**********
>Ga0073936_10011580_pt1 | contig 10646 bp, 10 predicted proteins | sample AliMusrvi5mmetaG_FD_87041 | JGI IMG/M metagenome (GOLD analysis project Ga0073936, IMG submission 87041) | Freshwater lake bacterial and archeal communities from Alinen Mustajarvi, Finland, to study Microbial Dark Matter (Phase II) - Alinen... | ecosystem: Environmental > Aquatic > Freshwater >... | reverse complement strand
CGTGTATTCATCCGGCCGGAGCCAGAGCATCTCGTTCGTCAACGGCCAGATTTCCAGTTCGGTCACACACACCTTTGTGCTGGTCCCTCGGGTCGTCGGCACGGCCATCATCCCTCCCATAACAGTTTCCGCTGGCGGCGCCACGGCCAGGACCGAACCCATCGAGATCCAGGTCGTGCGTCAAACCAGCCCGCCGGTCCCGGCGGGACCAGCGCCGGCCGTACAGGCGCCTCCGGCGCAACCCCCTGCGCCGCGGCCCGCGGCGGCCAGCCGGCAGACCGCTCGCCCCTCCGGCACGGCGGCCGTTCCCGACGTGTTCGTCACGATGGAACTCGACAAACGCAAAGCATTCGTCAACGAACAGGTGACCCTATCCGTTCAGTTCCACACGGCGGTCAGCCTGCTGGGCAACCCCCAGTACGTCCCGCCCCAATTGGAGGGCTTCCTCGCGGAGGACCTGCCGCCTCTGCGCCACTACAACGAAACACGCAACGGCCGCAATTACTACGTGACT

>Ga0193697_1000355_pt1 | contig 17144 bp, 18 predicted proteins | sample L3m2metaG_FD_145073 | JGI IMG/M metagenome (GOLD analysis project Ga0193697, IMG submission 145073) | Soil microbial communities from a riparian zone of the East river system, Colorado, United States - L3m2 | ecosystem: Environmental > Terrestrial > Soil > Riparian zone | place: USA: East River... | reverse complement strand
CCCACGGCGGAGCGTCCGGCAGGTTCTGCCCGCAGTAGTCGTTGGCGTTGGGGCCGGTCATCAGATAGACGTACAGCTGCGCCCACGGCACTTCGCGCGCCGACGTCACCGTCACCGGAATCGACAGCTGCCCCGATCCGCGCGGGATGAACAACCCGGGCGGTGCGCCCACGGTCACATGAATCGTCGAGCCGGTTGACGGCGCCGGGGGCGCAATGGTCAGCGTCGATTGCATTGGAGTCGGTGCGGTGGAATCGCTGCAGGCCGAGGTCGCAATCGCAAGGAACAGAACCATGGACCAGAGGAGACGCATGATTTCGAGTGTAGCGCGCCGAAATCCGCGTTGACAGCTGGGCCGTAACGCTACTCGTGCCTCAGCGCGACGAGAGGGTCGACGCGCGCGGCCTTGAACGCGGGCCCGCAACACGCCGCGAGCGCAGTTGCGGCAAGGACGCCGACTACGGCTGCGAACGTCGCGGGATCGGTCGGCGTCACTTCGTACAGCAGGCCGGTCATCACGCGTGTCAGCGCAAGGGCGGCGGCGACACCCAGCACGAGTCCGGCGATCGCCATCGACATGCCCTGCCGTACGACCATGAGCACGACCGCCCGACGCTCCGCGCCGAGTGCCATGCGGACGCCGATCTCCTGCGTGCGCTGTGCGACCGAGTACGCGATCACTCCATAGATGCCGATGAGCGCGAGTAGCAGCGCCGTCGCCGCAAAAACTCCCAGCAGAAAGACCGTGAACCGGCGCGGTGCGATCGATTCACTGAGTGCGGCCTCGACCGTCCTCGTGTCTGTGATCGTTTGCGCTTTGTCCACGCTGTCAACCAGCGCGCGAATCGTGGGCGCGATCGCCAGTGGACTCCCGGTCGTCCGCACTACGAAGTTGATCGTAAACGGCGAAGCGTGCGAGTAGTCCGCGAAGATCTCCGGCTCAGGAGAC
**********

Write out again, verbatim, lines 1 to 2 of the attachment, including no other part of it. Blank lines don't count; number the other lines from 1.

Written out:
>Ga0073936_10011580_pt1 | contig 10646 bp, 10 predicted proteins | sample AliMusrvi5mmetaG_FD_87041 | JGI IMG/M metagenome (GOLD analysis project Ga0073936, IMG submission 87041) | Freshwater lake bacterial and archeal communities from Alinen Mustajarvi, Finland, to study Microbial Dark Matter (Phase II) - Alinen... | ecosystem: Environmental > Aquatic > Freshwater >... | reverse complement strand
CGTGTATTCATCCGGCCGGAGCCAGAGCATCTCGTTCGTCAACGGCCAGATTTCCAGTTCGGTCACACACACCTTTGTGCTGGTCCCTCGGGTCGTCGGCACGGCCATCATCCCTCCCATAACAGTTTCCGCTGGCGGCGCCACGGCCAGGACCGAACCCATCGAGATCCAGGTCGTGCGTCAAACCAGCCCGCCGGTCCCGGCGGGACCAGCGCCGGCCGTACAGGCGCCTCCGGCGCAACCCCCTGCGCCGCGGCCCGCGGCGGCCAGCCGGCAGACCGCTCGCCCCTCCGGCACGGCGGCCGTTCCCGACGTGTTCGTCACGATGGAACTCGACAAACGCAAAGCATTCGTCAACGAACAGGTGACCCTATCCGTTCAGTTCCACACGGCGGTCAGCCTGCTGGGCAACCCCCAGTACGTCCCGCCCCAATTGGAGGGCTTCCTCGCGGAGGACCTGCCGCCTCTGCGCCACTACAACGAAACACGCAACGGCCGCAATTACTACGTGACT